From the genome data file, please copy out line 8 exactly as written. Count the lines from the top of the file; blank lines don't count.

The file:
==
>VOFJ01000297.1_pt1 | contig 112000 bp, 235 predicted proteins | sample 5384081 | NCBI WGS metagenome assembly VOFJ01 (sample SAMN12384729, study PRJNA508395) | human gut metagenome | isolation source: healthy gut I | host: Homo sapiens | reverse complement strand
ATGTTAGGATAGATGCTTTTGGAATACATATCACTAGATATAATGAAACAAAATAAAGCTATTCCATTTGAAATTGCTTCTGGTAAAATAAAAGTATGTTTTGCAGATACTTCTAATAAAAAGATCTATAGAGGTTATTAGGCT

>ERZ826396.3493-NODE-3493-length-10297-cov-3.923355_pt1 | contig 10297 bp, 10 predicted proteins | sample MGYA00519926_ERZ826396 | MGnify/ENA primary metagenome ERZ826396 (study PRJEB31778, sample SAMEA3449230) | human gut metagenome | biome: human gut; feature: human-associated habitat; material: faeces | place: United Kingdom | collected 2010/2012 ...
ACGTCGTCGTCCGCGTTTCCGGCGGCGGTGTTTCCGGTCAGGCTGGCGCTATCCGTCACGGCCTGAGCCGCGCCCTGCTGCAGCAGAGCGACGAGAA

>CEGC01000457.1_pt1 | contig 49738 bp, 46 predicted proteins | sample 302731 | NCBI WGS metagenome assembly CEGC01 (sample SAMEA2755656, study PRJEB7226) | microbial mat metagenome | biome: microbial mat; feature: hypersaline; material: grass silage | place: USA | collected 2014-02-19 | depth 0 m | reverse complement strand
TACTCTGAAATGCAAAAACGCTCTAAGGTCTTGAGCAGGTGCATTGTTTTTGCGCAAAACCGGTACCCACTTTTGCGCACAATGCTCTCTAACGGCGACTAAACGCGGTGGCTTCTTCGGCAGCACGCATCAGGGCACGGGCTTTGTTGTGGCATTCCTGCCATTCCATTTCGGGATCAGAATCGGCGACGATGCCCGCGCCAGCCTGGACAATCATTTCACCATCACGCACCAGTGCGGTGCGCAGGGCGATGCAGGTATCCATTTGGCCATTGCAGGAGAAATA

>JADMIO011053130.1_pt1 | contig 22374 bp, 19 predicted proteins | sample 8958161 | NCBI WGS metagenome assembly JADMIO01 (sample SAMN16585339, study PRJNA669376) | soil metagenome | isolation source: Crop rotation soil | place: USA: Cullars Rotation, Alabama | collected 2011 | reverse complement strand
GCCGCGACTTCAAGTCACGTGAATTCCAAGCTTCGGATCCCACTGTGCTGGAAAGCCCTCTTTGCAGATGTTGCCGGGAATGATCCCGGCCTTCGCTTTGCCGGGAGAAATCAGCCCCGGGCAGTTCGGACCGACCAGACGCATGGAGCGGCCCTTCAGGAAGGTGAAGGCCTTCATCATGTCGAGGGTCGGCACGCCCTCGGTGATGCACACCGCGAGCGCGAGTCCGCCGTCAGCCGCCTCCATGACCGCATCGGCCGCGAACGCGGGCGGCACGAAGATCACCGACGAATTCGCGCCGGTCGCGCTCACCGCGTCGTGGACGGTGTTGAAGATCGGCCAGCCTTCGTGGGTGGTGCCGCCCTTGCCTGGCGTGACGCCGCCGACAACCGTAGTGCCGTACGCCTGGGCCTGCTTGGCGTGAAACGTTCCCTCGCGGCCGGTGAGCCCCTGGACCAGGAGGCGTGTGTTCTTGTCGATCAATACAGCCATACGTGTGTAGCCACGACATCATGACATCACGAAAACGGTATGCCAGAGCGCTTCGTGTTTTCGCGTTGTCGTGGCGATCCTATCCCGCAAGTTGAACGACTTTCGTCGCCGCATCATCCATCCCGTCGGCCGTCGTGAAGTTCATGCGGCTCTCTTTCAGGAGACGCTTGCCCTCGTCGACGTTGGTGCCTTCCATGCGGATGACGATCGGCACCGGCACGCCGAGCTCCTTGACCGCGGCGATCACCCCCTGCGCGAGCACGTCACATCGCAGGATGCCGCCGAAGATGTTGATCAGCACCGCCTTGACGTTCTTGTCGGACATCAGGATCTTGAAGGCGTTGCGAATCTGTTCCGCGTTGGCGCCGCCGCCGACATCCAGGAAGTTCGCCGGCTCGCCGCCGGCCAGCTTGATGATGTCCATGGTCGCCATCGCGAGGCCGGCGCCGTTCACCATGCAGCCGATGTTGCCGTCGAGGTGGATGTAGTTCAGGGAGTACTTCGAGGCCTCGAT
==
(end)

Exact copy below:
GCCGCGACTTCAAGTCACGTGAATTCCAAGCTTCGGATCCCACTGTGCTGGAAAGCCCTCTTTGCAGATGTTGCCGGGAATGATCCCGGCCTTCGCTTTGCCGGGAGAAATCAGCCCCGGGCAGTTCGGACCGACCAGACGCATGGAGCGGCCCTTCAGGAAGGTGAAGGCCTTCATCATGTCGAGGGTCGGCACGCCCTCGGTGATGCACACCGCGAGCGCGAGTCCGCCGTCAGCCGCCTCCATGACCGCATCGGCCGCGAACGCGGGCGGCACGAAGATCACCGACGAATTCGCGCCGGTCGCGCTCACCGCGTCGTGGACGGTGTTGAAGATCGGCCAGCCTTCGTGGGTGGTGCCGCCCTTGCCTGGCGTGACGCCGCCGACAACCGTAGTGCCGTACGCCTGGGCCTGCTTGGCGTGAAACGTTCCCTCGCGGCCGGTGAGCCCCTGGACCAGGAGGCGTGTGTTCTTGTCGATCAATACAGCCATACGTGTGTAGCCACGACATCATGACATCACGAAAACGGTATGCCAGAGCGCTTCGTGTTTTCGCGTTGTCGTGGCGATCCTATCCCGCAAGTTGAACGACTTTCGTCGCCGCATCATCCATCCCGTCGGCCGTCGTGAAGTTCATGCGGCTCTCTTTCAGGAGACGCTTGCCCTCGTCGACGTTGGTGCCTTCCATGCGGATGACGATCGGCACCGGCACGCCGAGCTCCTTGACCGCGGCGATCACCCCCTGCGCGAGCACGTCACATCGCAGGATGCCGCCGAAGATGTTGATCAGCACCGCCTTGACGTTCTTGTCGGACATCAGGATCTTGAAGGCGTTGCGAATCTGTTCCGCGTTGGCGCCGCCGCCGACATCCAGGAAGTTCGCCGGCTCGCCGCCGGCCAGCTTGATGATGTCCATGGTCGCCATCGCGAGGCCGGCGCCGTTCACCATGCAGCCGATGTTGCCGTCGAGGTGGATGTAGTTCAGGGAGTACTTCGAGGCCTCGAT